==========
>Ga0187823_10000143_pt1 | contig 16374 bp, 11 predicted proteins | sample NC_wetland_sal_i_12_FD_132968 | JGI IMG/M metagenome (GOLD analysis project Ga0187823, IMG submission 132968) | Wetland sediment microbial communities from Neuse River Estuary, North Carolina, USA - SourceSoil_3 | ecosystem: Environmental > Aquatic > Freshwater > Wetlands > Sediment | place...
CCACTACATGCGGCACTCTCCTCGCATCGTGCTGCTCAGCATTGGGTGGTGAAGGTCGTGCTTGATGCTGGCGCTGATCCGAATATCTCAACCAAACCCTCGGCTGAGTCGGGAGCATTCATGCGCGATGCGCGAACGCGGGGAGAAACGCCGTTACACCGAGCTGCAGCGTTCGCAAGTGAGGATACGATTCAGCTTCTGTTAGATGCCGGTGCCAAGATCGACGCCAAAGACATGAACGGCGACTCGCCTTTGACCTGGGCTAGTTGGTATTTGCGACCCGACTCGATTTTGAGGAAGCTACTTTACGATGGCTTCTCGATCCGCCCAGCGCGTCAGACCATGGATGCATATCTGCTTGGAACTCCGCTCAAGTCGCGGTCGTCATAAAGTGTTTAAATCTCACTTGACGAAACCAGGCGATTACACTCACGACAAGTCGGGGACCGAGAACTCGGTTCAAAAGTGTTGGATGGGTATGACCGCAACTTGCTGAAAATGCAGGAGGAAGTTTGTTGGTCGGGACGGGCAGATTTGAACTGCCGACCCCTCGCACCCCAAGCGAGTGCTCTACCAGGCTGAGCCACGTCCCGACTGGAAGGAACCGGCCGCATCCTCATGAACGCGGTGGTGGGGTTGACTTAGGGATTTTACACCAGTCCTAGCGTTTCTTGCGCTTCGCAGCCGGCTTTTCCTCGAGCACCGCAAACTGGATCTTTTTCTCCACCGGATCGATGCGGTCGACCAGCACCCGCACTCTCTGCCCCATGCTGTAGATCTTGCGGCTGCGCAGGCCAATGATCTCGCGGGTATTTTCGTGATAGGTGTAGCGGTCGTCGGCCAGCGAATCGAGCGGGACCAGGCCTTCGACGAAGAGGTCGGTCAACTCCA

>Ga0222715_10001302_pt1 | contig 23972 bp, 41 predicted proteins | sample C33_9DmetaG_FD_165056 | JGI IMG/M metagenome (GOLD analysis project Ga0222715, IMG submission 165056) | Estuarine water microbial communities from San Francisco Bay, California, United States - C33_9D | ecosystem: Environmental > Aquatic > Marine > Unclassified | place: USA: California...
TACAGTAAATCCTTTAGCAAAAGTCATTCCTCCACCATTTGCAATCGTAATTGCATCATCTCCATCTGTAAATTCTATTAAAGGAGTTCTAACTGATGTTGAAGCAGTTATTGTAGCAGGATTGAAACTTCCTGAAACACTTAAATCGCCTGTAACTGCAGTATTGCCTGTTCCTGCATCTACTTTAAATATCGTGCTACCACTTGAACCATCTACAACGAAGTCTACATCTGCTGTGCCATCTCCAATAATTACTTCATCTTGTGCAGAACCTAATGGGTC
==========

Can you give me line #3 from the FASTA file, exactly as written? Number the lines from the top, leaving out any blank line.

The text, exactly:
>Ga0222715_10001302_pt1 | contig 23972 bp, 41 predicted proteins | sample C33_9DmetaG_FD_165056 | JGI IMG/M metagenome (GOLD analysis project Ga0222715, IMG submission 165056) | Estuarine water microbial communities from San Francisco Bay, California, United States - C33_9D | ecosystem: Environmental > Aquatic > Marine > Unclassified | place: USA: California...